By Caroline Benveniste
The stories are very similar, in fact almost the same. A long-standing Associated Supermarket, beloved by its neighbors as one of the few remaining affordable places to shop, was threatened with non-renewal of their lease. The community was up in arms about it. They pulled together to save the supermarket with petitions, rallies, involvement of local officials, etc. But the outcomes are quite different. The Associated in the West Village at 14th Street closed on May 1st, but the Associated in Hudson Heights at 187th and Fort Washington Avenue was spared. Why? No one really knows, but we can make some guesses.
I spoke with Aya Keefe, the chief of staff for Councilmember Mark Levine. He was one of the local officials who worked hard to save the uptown Associated. Mr. Levine’s district goes from 96 to 165th Street. So technically, the Associated is outside his district, but many of his constituents shop there, and the Associated is the only supermarket from about 170th to 200th streets.
About a year ago, local residents heard that the Associated’s lease would not be renewed, and that instead, a Walgreens had signed a lease for the space for almost double the original rent.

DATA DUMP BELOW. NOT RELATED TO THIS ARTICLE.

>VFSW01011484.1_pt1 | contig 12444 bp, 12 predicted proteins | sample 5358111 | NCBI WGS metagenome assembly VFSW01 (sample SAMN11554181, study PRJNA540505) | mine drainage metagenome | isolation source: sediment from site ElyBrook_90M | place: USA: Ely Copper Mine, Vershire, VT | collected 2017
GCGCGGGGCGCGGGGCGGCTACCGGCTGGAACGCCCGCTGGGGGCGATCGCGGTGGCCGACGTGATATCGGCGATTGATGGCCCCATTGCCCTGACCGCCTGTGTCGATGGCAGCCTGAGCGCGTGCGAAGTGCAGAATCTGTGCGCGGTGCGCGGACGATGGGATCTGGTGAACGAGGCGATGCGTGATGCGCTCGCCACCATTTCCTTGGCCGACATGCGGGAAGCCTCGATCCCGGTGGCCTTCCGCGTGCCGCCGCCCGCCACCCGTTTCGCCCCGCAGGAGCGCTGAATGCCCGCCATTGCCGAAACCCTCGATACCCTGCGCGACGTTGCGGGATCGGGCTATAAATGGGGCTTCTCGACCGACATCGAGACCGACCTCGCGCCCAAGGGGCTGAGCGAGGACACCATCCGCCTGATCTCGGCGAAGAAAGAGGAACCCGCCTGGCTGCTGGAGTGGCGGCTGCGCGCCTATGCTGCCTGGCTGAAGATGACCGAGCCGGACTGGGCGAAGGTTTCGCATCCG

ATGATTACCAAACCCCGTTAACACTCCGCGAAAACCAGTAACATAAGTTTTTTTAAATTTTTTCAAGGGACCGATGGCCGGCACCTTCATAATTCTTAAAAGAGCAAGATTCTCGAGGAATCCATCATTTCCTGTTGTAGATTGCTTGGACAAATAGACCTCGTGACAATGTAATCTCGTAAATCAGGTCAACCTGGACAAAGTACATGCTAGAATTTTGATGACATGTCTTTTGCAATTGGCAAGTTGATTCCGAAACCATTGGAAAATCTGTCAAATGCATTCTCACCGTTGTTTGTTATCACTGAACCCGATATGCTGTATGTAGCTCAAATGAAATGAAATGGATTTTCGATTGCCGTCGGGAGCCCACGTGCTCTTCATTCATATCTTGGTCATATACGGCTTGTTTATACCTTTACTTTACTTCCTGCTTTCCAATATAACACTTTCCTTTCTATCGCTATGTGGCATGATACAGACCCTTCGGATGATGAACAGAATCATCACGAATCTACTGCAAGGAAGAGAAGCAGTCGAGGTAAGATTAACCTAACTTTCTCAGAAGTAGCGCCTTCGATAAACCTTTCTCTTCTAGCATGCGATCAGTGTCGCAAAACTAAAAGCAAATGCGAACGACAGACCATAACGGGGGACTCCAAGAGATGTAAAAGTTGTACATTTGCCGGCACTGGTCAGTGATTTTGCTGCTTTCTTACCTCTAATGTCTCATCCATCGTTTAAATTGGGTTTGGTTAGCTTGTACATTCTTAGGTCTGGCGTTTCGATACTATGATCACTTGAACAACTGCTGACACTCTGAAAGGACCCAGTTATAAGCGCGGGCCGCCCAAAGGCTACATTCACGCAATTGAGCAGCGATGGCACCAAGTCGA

But unlike with the 14th street Associated, in this case, the landlord, Benenson Capital Partners, did come to the table to negotiate. And it seems that Walgreens was convinced to relinquish the lease because of the pressure of the community and the electeds. They were quoted as saying that they were willing to work with the grocery store toward an amenable solution. After all, Walgreens has lots of stores in New York City, and probably would like to maintain good relations all around.
The 14th Street store remains empty—and if there is a tenant already for the space, no one knows who it is, so there was no one to pressure to relinquish the lease. Moreover, the landlord, Pan Am Equities, was asking triple the rent, and as Aya Keefe pointed out, rents are higher in the Village than in Hudson Heights, so undoubtedly, there was more money at stake.
Next year, the drama will play out again, this time at the Stuyvesant Town Associated. Its lease is expiring in 2017, and the owners are already in negotiations with Blackstone, the landlord. Based on what we’ve seen so far, it could go either way.